(when grown) Med. 26-60 lbs (12-27 kg)
Good with dogs,
Needs special attention,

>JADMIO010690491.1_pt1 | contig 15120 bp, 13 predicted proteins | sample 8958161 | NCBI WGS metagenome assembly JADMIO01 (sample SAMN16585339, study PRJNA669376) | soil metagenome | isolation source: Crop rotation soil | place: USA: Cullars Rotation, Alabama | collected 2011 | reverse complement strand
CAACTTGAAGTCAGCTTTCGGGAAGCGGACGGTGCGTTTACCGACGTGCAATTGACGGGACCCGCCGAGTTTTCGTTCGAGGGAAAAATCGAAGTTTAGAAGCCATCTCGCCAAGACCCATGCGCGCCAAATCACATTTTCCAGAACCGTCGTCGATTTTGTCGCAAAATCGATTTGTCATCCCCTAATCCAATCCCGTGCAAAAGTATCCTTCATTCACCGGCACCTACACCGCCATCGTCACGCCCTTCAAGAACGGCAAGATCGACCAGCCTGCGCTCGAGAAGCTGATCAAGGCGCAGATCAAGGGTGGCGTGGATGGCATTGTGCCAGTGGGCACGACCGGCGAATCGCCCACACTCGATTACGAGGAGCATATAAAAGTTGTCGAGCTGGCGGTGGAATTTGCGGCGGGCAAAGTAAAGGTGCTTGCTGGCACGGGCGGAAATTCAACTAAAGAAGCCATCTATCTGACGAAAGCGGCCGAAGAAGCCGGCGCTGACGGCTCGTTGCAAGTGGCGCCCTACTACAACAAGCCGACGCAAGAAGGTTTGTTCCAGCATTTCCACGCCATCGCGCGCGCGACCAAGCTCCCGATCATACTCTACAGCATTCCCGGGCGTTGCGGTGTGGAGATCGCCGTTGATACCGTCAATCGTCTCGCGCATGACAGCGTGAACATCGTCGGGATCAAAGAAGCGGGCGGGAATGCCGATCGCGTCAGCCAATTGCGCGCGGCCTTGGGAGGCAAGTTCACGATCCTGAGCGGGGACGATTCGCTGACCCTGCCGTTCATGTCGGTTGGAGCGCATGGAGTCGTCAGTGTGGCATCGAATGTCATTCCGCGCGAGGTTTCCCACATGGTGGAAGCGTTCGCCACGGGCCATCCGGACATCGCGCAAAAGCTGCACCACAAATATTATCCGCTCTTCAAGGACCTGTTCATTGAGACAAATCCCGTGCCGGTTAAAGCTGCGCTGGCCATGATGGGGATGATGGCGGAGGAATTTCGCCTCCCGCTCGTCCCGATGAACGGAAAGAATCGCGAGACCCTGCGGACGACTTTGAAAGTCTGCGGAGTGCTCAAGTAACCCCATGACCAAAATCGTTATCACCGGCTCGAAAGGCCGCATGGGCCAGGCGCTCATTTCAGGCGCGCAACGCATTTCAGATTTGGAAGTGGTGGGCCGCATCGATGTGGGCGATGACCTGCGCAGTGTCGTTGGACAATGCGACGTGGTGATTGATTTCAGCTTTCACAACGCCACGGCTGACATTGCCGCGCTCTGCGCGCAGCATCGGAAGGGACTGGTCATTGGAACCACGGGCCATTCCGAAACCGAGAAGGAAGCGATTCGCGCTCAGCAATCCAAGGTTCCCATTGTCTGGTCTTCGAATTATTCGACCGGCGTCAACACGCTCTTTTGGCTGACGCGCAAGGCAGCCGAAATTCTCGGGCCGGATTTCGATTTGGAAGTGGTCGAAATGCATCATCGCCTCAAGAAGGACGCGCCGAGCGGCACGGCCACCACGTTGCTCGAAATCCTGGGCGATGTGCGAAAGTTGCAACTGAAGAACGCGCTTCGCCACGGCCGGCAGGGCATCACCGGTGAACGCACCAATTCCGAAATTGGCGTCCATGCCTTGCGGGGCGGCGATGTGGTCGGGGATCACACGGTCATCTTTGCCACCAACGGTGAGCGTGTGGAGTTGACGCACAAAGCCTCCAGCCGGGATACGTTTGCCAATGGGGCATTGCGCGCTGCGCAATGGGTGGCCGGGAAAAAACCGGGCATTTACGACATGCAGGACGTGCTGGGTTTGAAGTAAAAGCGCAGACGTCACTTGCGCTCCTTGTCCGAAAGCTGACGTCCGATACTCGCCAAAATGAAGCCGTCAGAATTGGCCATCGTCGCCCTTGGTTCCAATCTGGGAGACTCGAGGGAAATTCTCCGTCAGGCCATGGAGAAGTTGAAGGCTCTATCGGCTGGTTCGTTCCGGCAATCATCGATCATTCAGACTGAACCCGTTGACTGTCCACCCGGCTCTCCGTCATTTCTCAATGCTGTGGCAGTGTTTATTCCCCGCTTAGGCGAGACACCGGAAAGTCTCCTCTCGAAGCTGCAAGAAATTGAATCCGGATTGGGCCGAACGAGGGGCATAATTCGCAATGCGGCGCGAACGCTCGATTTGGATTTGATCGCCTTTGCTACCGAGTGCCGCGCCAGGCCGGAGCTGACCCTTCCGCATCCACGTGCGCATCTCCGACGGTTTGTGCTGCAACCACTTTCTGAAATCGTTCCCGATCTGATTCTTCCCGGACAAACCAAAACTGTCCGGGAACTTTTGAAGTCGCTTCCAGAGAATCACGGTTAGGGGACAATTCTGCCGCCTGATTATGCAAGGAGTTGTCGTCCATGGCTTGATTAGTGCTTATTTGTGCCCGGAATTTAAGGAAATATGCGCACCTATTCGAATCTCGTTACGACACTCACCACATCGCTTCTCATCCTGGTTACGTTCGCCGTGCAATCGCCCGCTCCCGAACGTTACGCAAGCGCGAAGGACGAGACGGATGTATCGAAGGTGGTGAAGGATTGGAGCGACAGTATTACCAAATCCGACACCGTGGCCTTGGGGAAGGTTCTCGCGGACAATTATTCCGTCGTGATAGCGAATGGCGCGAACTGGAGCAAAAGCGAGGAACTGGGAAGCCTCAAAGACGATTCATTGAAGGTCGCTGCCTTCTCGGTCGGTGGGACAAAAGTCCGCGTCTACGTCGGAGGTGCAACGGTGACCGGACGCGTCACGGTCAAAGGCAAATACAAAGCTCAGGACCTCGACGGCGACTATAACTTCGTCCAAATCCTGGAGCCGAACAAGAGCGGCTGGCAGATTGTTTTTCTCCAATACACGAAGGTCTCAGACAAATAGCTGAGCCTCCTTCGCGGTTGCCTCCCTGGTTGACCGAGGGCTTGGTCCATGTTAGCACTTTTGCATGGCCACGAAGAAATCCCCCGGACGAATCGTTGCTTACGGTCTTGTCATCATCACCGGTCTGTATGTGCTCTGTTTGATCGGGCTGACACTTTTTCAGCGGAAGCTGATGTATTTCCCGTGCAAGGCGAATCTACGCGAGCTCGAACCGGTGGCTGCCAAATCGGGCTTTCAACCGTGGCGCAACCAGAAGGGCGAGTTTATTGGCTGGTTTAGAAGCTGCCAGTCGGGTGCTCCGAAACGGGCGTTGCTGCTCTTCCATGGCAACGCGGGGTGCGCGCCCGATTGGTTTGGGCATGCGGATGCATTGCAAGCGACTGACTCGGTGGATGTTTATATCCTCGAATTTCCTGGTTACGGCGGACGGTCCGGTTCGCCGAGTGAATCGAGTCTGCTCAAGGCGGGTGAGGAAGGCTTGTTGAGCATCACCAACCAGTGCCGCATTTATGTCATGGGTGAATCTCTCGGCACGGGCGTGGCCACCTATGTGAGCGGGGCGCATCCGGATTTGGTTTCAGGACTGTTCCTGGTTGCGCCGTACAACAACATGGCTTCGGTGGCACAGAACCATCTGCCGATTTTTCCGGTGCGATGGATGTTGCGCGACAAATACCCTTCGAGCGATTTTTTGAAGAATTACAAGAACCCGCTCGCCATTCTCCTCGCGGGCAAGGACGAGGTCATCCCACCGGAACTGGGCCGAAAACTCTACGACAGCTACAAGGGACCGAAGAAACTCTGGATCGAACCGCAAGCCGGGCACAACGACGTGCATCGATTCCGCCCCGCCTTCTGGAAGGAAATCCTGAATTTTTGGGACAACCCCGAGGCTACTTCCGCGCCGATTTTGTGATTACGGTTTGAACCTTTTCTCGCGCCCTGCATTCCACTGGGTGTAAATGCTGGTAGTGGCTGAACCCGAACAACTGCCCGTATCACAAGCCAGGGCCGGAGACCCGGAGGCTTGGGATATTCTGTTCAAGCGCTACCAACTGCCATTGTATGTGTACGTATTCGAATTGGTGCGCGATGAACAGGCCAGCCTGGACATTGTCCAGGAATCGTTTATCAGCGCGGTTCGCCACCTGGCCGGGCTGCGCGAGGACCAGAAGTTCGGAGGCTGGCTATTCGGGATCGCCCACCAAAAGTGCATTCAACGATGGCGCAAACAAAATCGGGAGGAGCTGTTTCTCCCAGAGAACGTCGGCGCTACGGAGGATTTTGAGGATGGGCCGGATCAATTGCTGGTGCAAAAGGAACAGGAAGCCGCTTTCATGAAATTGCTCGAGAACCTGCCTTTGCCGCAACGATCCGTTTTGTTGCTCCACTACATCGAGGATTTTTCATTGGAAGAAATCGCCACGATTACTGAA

Location: New Ulm, MN Fender is a super sweet, petite husky mix. She has been through so much in her lifetime. She was originally saved by the rescue from euthanasia. She took some time to come around to people as she was terrified of everything. But, after a few weeks, she really opened up and became a happy and cuddly dog. Unfortunately, Fender suffered from a neurological disorder which almost ended her life. But, being the strong-willed girl she is, after months of treatments, she improved. After a year in resuce, she is finally ready to find a home of her own. She currently takes medication due to her neurological disorder. But, she had made incredible progress. She does still walk in circles, a symptom of her disorder, when she doesn't have a specific task or direction in mind, but it's her little quirk/charm. She is pretty much back to where she was prior to the disorder affecting her. She is house trained but does better with a doggy door. She isn't the most vocal dog so she may need some work with indicating that she needs to go out without doggy door flexibility. She gets bursts of pent up energy and loves to run laps around the backyard. She LOVES her crate. She will put herself to bed in her crate most nights and willingly spends time in her crate; it's her safe space. She is also very good about freeroaming when her foster parents are at work or away. She will not jump on people or on counters. Her one vice is shoes, but she is working on it. She walks well on a leash, does well in the car, and loves going on adventures. She is also quite cuddly once she gets to know you. She is still timid of new people but does well after a few days. She is also able to complete a few commands. She will come, stay, leave it, and sit down. Fender is a special girl and so loved by her foster family. She is looking for a patient, active family. Her ideal family would not have children. Alternatively, older children that can respect her space and boundaries would be great. Fender would do well with another dog that can show her the ropes. She does well with most dogs, especially if they have some energy as she loves to play! From the U of M: whoever adopts her should have her establish care with a neurologist (whether they're local and have her come in here as a recheck to establish medication plans long term or with a new neurologist closer to the adopters) as soon as possible. At a bare minimum, she should have a primary care vet established shortly after adoption and prospective adopters should know that given how severe here case was, a neurologist managing her MUE is highly recommended whether it's with us or not. "MENINGOENCEPHALITIS OF UNKNOWN ETIOLOGY (MUE) MUE is a broad category of immune mediated central nervous system diseases. The exact etiology, much like the name suggests, of MUE are currently unknown. Although several pathophysiologic mechanisms have been suggested, it is most likely that MUE is a multifactorial disease with contributing components such as genetic predisposition and immune-response triggering factors. There are several subtypes of this disease category for which treatment is largely similar. Animals of any age, sex, and breed can be affected, but affected animals are most often young adult animals and typically tend to be smaller breeds. MUE can be focal, affecting one area of the brain, or multifocal with multiple areas of the nervous system affected. Signs can be variable depending on what area of the brain is affected, but onset of signs is often sudden (acute). Some animals may have seizures, blindness, disorientation or behavior changes, loss of balance, weakness, inability to stand or walk, or other signs. Oftentimes, definitive diagnosis of subtype is only achieved by postmortem histologic evaluation of the brain and neural tissues. Thus, the diagnostic test of choice for identifying inflammation in the brain is an MRI and cerebrospinal fluid evaluation. If there is inflammation in the brain or surrounding tissues, inflammatory cells may also then leach into the CSF. Infectious disease testing is often utilized to rule out an infectious cause (bacterial, viral, protozoal, fungal) for the meningoencephalitis. The mainstays of therapy for MUE are immunosuppression with corticosteroids and other immunosuppressant medications. Most often, patients are started on immunosuppressive doses of a corticosteroid (prednisone) and slowly tapered over 6-12 months. Adjunctive immunosuppressive or chemotherapeutic medications such as cytosine arabinoside (Cytosar), cyclosporine (Atopica), myophenolate, and leflunomide are also implemented. Regular monitoring with neurologic examination and bloodwork is crucial to monitor patient response and guide therapy. While there are medication protocols, regular monitoring allows for the best individualized therapy. Side effects of immunomodulatory medications can include bone marrow suppression, predisposition to infections, and hormonal alterations. Prognosis for MUE is highly variable depending on disease subtype and response to treatment. Typically patients that are refractory to treatment or patients who relapse carry a worse prognosis. Very roughly, approximately 1/3 of affected dogs do fairly well long-term and may achieve remission after several years of immunosuppressive therapy, 1/3 of dogs can survive with a good quality of life for some months to years but never get a complete response or go on to relapse down the road, and finally, 1/3 of dogs never respond well to therapy and either succumb to the disease and pass or are humanely euthanized shortly after diagnosis." --------------- The best way to show interest in an animal is to submit an adoption application by visiting our website (www.rescuenetworkmn.org). Adoption fee includes spay/neuter, all age-appropriate vaccinations (distemper, rabies, and bordetella), heartworm and flea/tick preventatives, heartworm test (dogs), FIV/FeLV test (cats), dewormed, and microchip implant (including registration). Rescue Network is strictly foster based which means all adoptable animals are in a home and there cannot be a meet until an application is submitted and approved. We have no way of knowing the breeds in the animals. All breeds listed are best guess."